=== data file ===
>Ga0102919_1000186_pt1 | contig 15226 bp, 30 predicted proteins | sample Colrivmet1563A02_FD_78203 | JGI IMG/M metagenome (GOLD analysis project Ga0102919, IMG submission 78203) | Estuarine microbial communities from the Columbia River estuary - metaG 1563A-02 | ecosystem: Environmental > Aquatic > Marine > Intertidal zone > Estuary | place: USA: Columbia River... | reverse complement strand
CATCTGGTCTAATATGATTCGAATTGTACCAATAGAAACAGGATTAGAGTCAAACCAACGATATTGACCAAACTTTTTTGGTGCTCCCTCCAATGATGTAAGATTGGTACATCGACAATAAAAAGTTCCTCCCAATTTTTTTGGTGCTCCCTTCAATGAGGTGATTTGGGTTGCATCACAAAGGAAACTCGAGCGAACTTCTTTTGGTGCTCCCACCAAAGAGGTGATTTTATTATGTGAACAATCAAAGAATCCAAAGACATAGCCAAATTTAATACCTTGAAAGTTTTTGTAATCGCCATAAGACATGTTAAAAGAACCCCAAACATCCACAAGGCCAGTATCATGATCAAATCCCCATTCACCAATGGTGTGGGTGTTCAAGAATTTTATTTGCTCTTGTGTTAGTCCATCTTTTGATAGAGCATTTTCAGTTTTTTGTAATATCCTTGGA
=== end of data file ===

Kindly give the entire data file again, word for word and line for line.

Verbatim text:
>Ga0102919_1000186_pt1 | contig 15226 bp, 30 predicted proteins | sample Colrivmet1563A02_FD_78203 | JGI IMG/M metagenome (GOLD analysis project Ga0102919, IMG submission 78203) | Estuarine microbial communities from the Columbia River estuary - metaG 1563A-02 | ecosystem: Environmental > Aquatic > Marine > Intertidal zone > Estuary | place: USA: Columbia River... | reverse complement strand
CATCTGGTCTAATATGATTCGAATTGTACCAATAGAAACAGGATTAGAGTCAAACCAACGATATTGACCAAACTTTTTTGGTGCTCCCTCCAATGATGTAAGATTGGTACATCGACAATAAAAAGTTCCTCCCAATTTTTTTGGTGCTCCCTTCAATGAGGTGATTTGGGTTGCATCACAAAGGAAACTCGAGCGAACTTCTTTTGGTGCTCCCACCAAAGAGGTGATTTTATTATGTGAACAATCAAAGAATCCAAAGACATAGCCAAATTTAATACCTTGAAAGTTTTTGTAATCGCCATAAGACATGTTAAAAGAACCCCAAACATCCACAAGGCCAGTATCATGATCAAATCCCCATTCACCAATGGTGTGGGTGTTCAAGAATTTTATTTGCTCTTGTGTTAGTCCATCTTTTGATAGAGCATTTTCAGTTTTTTGTAATATCCTTGGA